U.S. General Sees Progress in Training Iraqi Police
STEVE INSKEEP, host:
This week, an American commander visited the border between Iran and Iraq. Lieutenant General Peter Chiarelli inspected an Iraqi border fort. He glimpsed a country that preoccupies some soldiers. And then he returned her to Baghdad, where there is plenty to occupy the United States right now.
Chiarelli's troops are working this year to improve Iraq's police. At his headquarters last night, the general recalled his experience with the weak police force.
In 2004, Iraqi cops fled their stations in Sadr City, outside Baghdad. Eight of Chiarelli's soldiers were killed retaking those stations from the militia forces of Muqtada al-Sadir. That area's police fled again in 2005, just as U.S. forces tried to provide jobs for Sadr City residents.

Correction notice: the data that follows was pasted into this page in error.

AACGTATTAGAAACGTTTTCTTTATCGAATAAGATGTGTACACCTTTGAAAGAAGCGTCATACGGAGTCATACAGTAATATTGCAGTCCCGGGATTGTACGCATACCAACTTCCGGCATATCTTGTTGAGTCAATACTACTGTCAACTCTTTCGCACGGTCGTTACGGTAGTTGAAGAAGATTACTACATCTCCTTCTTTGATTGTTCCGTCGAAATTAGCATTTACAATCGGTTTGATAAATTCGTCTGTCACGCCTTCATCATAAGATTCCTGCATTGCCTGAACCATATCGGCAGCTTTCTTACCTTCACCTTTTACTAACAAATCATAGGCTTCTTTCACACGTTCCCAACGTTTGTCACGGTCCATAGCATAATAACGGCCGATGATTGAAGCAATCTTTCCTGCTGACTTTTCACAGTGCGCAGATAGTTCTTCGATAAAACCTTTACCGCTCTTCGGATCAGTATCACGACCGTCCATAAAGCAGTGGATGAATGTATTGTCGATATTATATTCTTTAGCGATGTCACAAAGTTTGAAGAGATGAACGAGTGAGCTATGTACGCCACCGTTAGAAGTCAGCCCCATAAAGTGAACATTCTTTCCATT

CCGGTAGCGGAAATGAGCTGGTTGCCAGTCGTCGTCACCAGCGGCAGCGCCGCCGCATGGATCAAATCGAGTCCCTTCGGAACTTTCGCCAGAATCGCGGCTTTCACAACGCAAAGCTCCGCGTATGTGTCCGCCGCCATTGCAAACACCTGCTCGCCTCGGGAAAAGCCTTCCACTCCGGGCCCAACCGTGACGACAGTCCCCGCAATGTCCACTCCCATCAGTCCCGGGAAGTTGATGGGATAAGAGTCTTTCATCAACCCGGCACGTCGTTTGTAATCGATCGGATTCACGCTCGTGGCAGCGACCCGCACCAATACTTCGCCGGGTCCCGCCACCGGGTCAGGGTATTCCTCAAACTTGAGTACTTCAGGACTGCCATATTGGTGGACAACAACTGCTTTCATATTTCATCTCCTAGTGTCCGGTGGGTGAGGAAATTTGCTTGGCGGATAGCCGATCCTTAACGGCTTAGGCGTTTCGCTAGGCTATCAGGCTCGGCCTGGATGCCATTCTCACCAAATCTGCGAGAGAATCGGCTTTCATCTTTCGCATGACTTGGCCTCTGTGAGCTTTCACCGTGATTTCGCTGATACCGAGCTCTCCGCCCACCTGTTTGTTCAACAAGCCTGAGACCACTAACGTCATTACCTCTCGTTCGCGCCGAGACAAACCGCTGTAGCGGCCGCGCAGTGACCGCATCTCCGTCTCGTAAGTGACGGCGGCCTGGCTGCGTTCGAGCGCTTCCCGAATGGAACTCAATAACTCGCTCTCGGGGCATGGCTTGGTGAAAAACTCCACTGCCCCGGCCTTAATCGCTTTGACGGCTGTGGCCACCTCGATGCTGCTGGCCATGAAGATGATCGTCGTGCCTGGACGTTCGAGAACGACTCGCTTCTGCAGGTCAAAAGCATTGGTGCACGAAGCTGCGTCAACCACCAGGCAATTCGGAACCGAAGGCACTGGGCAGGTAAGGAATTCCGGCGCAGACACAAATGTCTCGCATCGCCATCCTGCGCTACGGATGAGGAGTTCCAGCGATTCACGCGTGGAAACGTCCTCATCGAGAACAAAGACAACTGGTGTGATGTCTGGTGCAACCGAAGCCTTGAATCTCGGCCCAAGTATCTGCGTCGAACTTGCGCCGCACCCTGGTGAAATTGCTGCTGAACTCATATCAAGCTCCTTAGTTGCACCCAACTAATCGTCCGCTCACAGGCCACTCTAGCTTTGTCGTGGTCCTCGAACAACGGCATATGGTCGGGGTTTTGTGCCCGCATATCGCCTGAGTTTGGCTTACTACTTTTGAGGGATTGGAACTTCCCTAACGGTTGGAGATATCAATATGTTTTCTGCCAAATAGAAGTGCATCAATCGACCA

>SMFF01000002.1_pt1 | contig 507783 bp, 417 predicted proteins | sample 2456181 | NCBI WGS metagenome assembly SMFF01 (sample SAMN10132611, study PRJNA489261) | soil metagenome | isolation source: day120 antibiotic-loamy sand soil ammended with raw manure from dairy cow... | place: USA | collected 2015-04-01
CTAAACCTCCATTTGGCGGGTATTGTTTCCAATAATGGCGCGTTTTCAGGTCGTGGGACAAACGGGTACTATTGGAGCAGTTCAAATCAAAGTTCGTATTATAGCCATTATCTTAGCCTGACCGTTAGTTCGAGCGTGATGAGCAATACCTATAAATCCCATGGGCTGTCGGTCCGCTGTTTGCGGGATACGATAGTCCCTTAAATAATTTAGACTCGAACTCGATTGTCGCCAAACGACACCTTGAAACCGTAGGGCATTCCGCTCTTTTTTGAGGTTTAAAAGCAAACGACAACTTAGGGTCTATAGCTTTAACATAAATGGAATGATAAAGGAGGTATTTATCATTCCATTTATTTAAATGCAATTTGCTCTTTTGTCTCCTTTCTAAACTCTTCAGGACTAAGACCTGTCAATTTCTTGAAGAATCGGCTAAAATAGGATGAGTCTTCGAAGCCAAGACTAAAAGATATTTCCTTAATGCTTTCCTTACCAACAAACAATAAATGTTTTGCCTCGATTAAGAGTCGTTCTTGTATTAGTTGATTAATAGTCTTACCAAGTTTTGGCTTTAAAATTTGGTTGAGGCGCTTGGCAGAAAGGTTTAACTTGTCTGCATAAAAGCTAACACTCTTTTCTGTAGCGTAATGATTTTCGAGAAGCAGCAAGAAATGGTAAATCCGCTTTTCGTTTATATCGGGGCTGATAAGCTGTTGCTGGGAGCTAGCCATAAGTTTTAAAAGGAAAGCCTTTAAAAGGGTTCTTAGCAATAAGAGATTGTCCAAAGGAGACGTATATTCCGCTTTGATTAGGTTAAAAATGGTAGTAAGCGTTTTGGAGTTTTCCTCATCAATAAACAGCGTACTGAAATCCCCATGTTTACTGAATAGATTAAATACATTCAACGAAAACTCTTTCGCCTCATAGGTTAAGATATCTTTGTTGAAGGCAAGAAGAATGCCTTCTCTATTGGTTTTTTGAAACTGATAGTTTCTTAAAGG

Lieutenant General PETER CHIARELLI (United States Army, Iraq): We knew that that was the key, was to find employment for many of these folks who had joined the militia because, quite frankly, they had nowhere else to go. And when Muqtada al-Sadir, at that time, saw that we were having success - we were taking away his power base - he decided to start another fight that lasted for about three months. And during that time period, there were a number of days when we had to go back and take back police stations.
The real reason for that, was we didn't have the number of cops on the beat in Sadr City, and it was absolutely essential that we have police. And when we didn't, the militia took control and provides security for the people.
INSKEEP: Has that experience informed what you're trying to accomplish now?